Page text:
14,000 pounds of ground turkey may be contaminated with plastic, prompting a recall.
More than 14,000 pounds of raw ground turkey have been recalled due to the possibility of blue plastic contamination.
The recalled turkey was made on September 28 and sent to retail outlets across the United States, according to the US Department of Agriculture’s Food Safety and Inspection Service (FSIS).
The recalled product was 2.5-pound trays labeled “farm to family Butterball all natural ground turkey” with the case code 50211271.
The food featured a sell or freeze by date of 10/18/2021 on the label, as well as timestamps ranging from 2123 to 2302.
Butterball is a turkey and other poultry product brand owned by Butterball LLC, a company based in Garner, North Carolina.
Three-pound trays containing “Kroger ground turkey” with the case code 50211271 were also recalled. They had a sell or freeze by date of 10/17/2021 on the packaging, as well as timestamps ranging from 2314 to 2351.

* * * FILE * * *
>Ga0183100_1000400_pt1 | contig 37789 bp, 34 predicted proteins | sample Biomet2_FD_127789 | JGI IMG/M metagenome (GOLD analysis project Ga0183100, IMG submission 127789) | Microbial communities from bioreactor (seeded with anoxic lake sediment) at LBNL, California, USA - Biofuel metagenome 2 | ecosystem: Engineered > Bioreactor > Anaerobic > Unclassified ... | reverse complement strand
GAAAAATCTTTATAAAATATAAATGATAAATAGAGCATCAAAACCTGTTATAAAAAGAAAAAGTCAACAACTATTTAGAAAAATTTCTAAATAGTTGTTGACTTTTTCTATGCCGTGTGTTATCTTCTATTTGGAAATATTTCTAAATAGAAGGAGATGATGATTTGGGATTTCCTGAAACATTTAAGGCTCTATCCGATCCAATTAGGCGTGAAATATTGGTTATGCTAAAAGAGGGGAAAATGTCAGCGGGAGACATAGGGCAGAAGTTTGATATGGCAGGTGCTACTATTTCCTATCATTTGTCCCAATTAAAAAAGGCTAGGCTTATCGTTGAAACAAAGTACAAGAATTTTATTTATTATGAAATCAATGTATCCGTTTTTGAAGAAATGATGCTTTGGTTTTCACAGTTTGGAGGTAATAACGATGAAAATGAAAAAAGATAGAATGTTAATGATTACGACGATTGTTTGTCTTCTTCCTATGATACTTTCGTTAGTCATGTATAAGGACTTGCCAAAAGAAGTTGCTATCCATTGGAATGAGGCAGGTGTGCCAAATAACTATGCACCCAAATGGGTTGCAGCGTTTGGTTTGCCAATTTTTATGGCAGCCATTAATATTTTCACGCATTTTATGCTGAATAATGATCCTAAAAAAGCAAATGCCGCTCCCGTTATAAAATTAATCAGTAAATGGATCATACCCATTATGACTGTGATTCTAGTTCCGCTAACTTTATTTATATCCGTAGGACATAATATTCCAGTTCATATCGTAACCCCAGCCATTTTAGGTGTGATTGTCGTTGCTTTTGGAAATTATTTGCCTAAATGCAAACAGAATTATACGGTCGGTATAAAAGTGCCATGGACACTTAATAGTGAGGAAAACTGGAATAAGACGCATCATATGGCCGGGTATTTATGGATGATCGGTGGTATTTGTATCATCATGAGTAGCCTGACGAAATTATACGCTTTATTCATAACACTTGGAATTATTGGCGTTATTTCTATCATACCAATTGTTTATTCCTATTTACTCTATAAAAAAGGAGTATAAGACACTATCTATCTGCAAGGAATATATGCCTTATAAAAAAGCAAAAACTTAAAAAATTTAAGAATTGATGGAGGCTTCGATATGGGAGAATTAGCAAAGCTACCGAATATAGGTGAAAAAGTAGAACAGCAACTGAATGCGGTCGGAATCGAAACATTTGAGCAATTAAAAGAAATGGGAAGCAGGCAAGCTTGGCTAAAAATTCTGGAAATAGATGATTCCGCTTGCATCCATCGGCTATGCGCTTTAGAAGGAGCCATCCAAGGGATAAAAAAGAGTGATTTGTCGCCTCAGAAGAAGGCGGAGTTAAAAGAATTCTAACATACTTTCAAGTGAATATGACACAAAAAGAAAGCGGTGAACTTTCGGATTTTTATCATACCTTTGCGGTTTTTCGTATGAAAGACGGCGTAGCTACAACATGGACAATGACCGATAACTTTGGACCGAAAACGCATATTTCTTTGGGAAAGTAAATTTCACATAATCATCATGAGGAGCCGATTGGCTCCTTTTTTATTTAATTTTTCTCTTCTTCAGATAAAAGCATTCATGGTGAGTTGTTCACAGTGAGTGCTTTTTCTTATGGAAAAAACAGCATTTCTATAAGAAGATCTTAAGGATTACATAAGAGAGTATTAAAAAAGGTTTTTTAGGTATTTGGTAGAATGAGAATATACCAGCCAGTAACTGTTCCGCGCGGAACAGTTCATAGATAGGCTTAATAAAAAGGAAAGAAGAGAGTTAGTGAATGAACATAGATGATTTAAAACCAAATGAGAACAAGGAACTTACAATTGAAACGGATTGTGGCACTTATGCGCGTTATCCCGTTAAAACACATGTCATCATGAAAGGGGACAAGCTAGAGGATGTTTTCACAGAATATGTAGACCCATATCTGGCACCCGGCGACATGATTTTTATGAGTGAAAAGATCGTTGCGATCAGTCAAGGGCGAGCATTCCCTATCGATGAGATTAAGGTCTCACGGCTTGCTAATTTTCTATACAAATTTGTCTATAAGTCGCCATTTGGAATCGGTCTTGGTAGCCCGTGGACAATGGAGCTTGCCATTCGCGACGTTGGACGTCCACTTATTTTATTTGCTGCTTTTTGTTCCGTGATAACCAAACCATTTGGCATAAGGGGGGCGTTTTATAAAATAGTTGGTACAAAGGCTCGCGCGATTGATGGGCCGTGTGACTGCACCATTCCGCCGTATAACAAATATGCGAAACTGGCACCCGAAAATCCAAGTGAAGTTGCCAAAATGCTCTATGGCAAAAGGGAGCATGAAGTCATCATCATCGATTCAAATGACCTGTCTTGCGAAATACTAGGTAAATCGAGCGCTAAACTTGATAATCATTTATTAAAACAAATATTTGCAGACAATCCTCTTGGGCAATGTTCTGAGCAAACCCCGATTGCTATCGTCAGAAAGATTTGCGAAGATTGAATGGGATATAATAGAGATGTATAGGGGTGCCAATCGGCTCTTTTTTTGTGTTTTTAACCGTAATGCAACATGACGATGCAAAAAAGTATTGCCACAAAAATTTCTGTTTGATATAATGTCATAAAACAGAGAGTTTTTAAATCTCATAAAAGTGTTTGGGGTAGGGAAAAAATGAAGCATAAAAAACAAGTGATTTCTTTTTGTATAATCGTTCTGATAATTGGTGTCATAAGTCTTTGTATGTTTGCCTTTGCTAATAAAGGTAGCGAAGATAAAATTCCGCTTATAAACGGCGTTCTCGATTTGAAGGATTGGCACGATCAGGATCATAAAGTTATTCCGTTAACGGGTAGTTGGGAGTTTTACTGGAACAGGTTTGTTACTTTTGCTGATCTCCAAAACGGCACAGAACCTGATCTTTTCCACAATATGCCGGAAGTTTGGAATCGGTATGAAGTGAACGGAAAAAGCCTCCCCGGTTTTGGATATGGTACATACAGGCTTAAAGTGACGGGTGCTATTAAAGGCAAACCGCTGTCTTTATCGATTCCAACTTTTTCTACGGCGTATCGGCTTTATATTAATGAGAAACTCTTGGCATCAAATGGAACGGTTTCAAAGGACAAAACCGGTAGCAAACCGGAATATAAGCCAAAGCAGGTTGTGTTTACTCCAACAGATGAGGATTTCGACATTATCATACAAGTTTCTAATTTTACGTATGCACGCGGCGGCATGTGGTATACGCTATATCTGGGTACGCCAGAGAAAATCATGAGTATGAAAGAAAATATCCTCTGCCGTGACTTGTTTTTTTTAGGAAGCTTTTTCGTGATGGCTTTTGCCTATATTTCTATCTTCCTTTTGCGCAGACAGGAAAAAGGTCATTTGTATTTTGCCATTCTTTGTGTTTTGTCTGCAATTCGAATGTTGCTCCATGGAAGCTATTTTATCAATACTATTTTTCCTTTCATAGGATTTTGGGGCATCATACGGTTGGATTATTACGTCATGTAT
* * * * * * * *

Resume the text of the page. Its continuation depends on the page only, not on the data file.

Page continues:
The products carried the establishment number “EST.P-7345” inside the USDA stamp of inspection, according to the food watchdog.
The problem was discovered after consumers complained to the FSIS about finding shards of plastic buried in raw ground turkey.
According to the FSIS, no documented complaints of injuries or illnesses have been reported as a result of consuming the items, and individuals concerned that they may have been injured should consult a health care professional.
The Food and Drug Administration (FSIS) said it was “concerned that some product may be in consumers’ freezers and/or refrigerators” and encouraged those who bought those items not to eat them.
“These products should either be thrown out or returned to the store where they were purchased,” it stated.
The Butterball Consumer Hotline can be reached at 800-288-8372 if you have any questions concerning the recall. Butterball has been approached by Washington Newsday for comment.
Crider Foods’ canned beef products were also recalled this month due to concerns about lead contamination.
On October 8, the Food Safety and Inspection Service (FSIS) announced that an estimated 525,717 pounds of 12-ounce canned items had been recalled owing to contamination, which could have been caused by a spice mix included in the product supplied by another food supplier.
While no illnesses have been reported as a result of the items, the FSIS has warned people who have purchased them not to consume them.
In. This is a condensed version of the information.